I think this is going to be dinner on Sunday. I love slow cooking meals on a Sunday, it feels so cozy. How would you suggest freezing and reheating the buns? I want to double the recipe and save half of them for later. :)

    Reply

  10. Sylvia says:

    January 7, 2016 at 10:00 am

    *waves* Happy New Year, Steph!

    Reply

  11. Maggie says:

    January 7, 2016 at 12:19 pm

    This sounds amazing! I LOVE bao buns and I will be making these for sure.

    -Maggie

    Reply

  12. Elizabeth says:

    January 8, 2016 at 2:44 pm

    These buns! I’m definitely waving at them from over here. I’m adding “make my own steam buns” to my resolution list right now. This recipe is stunning, as always. Hope the holidays were good to you, Stephanie!

    Reply

  13. January 11, 2016 at 10:19 am

    Ah, so cute!! I need to get myself a steamer…

    Reply

Leave a Reply

Chashu Pork Steamed Bao Recipe · i am a food blog (2024)

FAQs

Why is my bao rubbery? ›

Preboiling the water can sometimes lead to a firmer texture if the bao has not fully leavened or proofed.

What is the difference between baked and steamed char siu bao? ›

Steamed cha siu bao has a white exterior, while the baked variety is browned and glazed.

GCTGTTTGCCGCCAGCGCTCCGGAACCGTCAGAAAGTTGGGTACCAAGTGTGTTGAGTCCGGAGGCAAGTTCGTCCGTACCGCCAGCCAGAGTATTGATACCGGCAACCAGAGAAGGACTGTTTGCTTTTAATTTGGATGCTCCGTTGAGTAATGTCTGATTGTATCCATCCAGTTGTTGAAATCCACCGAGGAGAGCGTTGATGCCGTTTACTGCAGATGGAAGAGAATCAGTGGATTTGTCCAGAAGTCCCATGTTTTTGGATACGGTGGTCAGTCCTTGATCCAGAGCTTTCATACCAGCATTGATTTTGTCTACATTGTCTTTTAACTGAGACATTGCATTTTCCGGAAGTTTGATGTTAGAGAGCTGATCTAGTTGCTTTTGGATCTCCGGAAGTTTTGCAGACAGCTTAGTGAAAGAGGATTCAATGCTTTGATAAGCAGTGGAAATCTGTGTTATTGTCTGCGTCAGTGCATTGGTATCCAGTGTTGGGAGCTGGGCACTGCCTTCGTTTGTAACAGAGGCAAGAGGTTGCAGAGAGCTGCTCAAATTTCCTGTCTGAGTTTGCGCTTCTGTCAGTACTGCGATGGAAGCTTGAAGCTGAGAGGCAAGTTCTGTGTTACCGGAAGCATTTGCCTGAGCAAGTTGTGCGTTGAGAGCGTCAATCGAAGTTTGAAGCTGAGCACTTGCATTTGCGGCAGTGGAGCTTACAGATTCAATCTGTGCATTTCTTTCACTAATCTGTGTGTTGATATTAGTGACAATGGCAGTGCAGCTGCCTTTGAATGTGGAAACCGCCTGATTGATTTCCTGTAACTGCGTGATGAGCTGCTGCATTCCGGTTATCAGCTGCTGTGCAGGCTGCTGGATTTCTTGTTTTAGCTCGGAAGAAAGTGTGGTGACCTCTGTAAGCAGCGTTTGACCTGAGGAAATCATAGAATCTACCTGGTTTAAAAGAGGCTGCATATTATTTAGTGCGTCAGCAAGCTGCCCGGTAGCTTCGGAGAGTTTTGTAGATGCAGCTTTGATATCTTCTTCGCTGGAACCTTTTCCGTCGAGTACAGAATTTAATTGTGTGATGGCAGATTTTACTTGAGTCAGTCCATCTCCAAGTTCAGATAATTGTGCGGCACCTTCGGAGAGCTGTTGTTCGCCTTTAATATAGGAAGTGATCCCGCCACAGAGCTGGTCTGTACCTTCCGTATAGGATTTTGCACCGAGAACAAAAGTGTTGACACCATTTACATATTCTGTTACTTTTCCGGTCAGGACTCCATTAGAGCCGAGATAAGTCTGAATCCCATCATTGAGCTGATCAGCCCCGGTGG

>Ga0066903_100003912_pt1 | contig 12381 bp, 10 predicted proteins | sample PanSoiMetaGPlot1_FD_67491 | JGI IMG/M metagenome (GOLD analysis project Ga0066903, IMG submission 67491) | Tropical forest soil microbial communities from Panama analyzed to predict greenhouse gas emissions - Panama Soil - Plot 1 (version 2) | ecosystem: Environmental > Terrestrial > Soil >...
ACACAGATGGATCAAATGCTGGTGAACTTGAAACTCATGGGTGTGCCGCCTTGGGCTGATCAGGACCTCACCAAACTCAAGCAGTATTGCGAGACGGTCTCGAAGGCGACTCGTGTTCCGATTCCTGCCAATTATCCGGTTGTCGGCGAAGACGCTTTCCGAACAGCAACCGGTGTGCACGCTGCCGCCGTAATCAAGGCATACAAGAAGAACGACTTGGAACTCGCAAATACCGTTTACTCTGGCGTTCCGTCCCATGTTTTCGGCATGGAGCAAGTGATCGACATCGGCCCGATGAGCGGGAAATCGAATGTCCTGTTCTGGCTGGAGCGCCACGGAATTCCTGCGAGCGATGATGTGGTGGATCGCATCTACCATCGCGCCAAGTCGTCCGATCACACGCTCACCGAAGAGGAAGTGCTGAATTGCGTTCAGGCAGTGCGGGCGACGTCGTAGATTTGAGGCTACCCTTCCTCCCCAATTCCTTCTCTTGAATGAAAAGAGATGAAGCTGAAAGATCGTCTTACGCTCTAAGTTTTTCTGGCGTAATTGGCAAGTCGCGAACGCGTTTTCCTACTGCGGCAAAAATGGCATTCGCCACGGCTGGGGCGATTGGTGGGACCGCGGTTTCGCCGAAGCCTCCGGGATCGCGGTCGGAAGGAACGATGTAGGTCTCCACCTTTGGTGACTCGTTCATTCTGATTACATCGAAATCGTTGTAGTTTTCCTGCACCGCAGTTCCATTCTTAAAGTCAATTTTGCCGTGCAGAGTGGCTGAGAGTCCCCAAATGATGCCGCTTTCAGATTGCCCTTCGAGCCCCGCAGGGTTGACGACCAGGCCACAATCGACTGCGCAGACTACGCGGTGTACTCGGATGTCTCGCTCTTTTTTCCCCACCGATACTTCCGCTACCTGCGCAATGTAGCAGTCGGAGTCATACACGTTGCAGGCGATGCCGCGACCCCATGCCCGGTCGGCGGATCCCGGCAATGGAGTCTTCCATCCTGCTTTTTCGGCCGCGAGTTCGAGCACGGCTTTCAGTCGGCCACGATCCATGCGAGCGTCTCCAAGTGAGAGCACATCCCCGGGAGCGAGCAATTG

Is eating bao healthy? ›

The fiber content in bao aids digestion and contributes to maintaining a healthy gut. Bao filled with vegetables or lean meats provides essential vitamins and minerals, supporting overall nutrition.

Are bao buns Chinese or Japanese? ›

A gua bao, also known as a pork belly bun, bao, or bao bun, is a type of lotus leaf bun originating from Fujianese cuisine in China. It is also a popular snack in Taiwan, Singapore, Malaysia, Philippines, and Nagasaki Chinatown in Japan.

Why add vinegar to bao? ›

In order to get white bao, many Chinese American cooks use low-gluten (low-protein), bleached cake flour for their bao dough; cake flour is milled from soft wheat and has 8 to 10% gluten/protein. To make up for the flour's lack of gluten a touch of vinegar is added to result in more chewy dough.

Why is my bao not fluffy? ›

Either water or milk can be used for bao dough (or use a mixture of both if you like). Milk tends to produce a softer, fluffier texture thanks to its fat content. If you'd like to achieve this but you're lactose intolerant, replace 1 tablespoon of water with neutral-flavored cooking oil.

What to serve with steamed pork buns? ›

A comforting bowl of egg drop soup or wonton soup is also a great complement. If the steamed pork buns are appetizers, pair it with sesame noodles with lots of sautéed veggies.

Is bao a dumpling or bun? ›